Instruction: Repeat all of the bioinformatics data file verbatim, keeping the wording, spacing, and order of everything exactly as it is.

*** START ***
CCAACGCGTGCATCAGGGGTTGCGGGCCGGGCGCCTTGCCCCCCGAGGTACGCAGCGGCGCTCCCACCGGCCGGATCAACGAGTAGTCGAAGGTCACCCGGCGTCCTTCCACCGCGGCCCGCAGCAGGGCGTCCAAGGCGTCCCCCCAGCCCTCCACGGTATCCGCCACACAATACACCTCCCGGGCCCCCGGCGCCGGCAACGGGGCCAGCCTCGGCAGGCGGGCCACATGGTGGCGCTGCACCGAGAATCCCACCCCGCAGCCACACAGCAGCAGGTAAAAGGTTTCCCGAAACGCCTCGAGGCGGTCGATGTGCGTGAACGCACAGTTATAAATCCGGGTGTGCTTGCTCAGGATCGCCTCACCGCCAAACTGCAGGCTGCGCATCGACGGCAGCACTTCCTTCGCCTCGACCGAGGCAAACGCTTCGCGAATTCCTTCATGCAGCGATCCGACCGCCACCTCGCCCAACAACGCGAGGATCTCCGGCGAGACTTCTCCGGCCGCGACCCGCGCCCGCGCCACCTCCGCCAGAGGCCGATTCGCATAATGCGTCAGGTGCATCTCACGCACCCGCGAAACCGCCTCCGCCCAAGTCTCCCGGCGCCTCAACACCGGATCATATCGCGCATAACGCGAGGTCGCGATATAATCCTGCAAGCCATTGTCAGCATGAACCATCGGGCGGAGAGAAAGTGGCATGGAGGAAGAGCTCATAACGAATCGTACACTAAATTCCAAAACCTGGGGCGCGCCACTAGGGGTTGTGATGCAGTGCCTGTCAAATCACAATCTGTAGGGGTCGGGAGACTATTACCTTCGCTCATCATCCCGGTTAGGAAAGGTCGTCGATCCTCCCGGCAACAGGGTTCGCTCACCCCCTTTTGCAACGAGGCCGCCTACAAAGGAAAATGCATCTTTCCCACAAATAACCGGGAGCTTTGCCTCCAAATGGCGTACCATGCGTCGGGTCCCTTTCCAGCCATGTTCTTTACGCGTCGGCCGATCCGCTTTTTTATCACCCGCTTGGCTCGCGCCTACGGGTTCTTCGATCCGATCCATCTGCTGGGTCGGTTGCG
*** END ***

CCAACGCGTGCATCAGGGGTTGCGGGCCGGGCGCCTTGCCCCCCGAGGTACGCAGCGGCGCTCCCACCGGCCGGATCAACGAGTAGTCGAAGGTCACCCGGCGTCCTTCCACCGCGGCCCGCAGCAGGGCGTCCAAGGCGTCCCCCCAGCCCTCCACGGTATCCGCCACACAATACACCTCCCGGGCCCCCGGCGCCGGCAACGGGGCCAGCCTCGGCAGGCGGGCCACATGGTGGCGCTGCACCGAGAATCCCACCCCGCAGCCACACAGCAGCAGGTAAAAGGTTTCCCGAAACGCCTCGAGGCGGTCGATGTGCGTGAACGCACAGTTATAAATCCGGGTGTGCTTGCTCAGGATCGCCTCACCGCCAAACTGCAGGCTGCGCATCGACGGCAGCACTTCCTTCGCCTCGACCGAGGCAAACGCTTCGCGAATTCCTTCATGCAGCGATCCGACCGCCACCTCGCCCAACAACGCGAGGATCTCCGGCGAGACTTCTCCGGCCGCGACCCGCGCCCGCGCCACCTCCGCCAGAGGCCGATTCGCATAATGCGTCAGGTGCATCTCACGCACCCGCGAAACCGCCTCCGCCCAAGTCTCCCGGCGCCTCAACACCGGATCATATCGCGCATAACGCGAGGTCGCGATATAATCCTGCAAGCCATTGTCAGCATGAACCATCGGGCGGAGAGAAAGTGGCATGGAGGAAGAGCTCATAACGAATCGTACACTAAATTCCAAAACCTGGGGCGCGCCACTAGGGGTTGTGATGCAGTGCCTGTCAAATCACAATCTGTAGGGGTCGGGAGACTATTACCTTCGCTCATCATCCCGGTTAGGAAAGGTCGTCGATCCTCCCGGCAACAGGGTTCGCTCACCCCCTTTTGCAACGAGGCCGCCTACAAAGGAAAATGCATCTTTCCCACAAATAACCGGGAGCTTTGCCTCCAAATGGCGTACCATGCGTCGGGTCCCTTTCCAGCCATGTTCTTTACGCGTCGGCCGATCCGCTTTTTTATCACCCGCTTGGCTCGCGCCTACGGGTTCTTCGATCCGATCCATCTGCTGGGTCGGTTGCG